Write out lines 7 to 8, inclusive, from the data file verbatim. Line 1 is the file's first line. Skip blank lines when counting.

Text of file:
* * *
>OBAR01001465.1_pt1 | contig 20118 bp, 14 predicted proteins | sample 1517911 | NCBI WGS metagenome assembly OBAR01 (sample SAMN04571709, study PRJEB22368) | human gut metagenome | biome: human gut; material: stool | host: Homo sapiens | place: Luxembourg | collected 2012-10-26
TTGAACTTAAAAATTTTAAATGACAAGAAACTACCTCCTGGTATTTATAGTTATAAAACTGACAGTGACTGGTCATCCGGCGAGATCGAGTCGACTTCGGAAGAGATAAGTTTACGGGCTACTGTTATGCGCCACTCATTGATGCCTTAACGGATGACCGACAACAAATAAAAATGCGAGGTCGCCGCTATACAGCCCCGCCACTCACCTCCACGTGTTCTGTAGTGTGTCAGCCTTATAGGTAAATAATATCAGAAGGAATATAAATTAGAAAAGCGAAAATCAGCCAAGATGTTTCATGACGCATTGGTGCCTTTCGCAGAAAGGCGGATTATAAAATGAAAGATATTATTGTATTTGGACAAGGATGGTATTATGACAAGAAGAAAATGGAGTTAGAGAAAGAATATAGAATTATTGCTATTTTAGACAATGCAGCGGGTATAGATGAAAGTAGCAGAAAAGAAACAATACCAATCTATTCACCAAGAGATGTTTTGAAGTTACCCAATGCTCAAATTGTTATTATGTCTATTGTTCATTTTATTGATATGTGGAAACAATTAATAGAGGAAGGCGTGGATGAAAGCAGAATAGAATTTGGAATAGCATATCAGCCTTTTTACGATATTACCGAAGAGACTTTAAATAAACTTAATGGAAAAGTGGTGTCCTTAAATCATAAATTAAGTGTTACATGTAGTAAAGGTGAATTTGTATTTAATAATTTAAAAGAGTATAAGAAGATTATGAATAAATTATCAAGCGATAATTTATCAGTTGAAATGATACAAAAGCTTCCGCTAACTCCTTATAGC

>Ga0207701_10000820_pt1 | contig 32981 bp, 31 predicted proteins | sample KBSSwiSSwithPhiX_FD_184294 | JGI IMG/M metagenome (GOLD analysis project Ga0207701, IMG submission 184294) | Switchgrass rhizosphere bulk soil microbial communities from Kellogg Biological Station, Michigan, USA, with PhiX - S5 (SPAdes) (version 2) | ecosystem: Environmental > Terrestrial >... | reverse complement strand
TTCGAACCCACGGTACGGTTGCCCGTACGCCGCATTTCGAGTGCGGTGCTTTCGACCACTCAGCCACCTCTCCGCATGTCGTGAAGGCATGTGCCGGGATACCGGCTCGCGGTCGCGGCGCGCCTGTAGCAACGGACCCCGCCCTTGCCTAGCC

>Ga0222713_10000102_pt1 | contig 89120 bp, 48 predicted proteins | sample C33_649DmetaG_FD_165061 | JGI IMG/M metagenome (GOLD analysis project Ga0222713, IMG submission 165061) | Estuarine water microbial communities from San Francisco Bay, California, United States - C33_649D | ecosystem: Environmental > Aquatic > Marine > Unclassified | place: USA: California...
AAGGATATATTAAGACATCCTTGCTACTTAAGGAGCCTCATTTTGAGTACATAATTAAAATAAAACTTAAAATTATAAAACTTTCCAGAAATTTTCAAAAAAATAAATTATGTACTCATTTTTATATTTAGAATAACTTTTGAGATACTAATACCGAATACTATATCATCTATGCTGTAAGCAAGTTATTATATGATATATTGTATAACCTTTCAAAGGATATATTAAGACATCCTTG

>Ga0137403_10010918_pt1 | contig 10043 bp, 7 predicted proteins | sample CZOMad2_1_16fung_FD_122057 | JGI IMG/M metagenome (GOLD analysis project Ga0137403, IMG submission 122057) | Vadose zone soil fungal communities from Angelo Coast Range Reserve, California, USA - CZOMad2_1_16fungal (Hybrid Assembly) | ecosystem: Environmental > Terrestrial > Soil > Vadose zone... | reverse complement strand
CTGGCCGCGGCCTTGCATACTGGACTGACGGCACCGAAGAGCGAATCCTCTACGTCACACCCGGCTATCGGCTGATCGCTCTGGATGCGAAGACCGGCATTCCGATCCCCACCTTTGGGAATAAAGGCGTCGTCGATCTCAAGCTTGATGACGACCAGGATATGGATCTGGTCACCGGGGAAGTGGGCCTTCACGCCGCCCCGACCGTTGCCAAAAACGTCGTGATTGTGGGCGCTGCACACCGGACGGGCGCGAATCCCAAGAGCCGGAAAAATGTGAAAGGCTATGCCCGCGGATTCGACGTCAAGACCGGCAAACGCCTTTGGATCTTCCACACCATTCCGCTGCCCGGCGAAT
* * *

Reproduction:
>Ga0137403_10010918_pt1 | contig 10043 bp, 7 predicted proteins | sample CZOMad2_1_16fung_FD_122057 | JGI IMG/M metagenome (GOLD analysis project Ga0137403, IMG submission 122057) | Vadose zone soil fungal communities from Angelo Coast Range Reserve, California, USA - CZOMad2_1_16fungal (Hybrid Assembly) | ecosystem: Environmental > Terrestrial > Soil > Vadose zone... | reverse complement strand
CTGGCCGCGGCCTTGCATACTGGACTGACGGCACCGAAGAGCGAATCCTCTACGTCACACCCGGCTATCGGCTGATCGCTCTGGATGCGAAGACCGGCATTCCGATCCCCACCTTTGGGAATAAAGGCGTCGTCGATCTCAAGCTTGATGACGACCAGGATATGGATCTGGTCACCGGGGAAGTGGGCCTTCACGCCGCCCCGACCGTTGCCAAAAACGTCGTGATTGTGGGCGCTGCACACCGGACGGGCGCGAATCCCAAGAGCCGGAAAAATGTGAAAGGCTATGCCCGCGGATTCGACGTCAAGACCGGCAAACGCCTTTGGATCTTCCACACCATTCCGCTGCCCGGCGAAT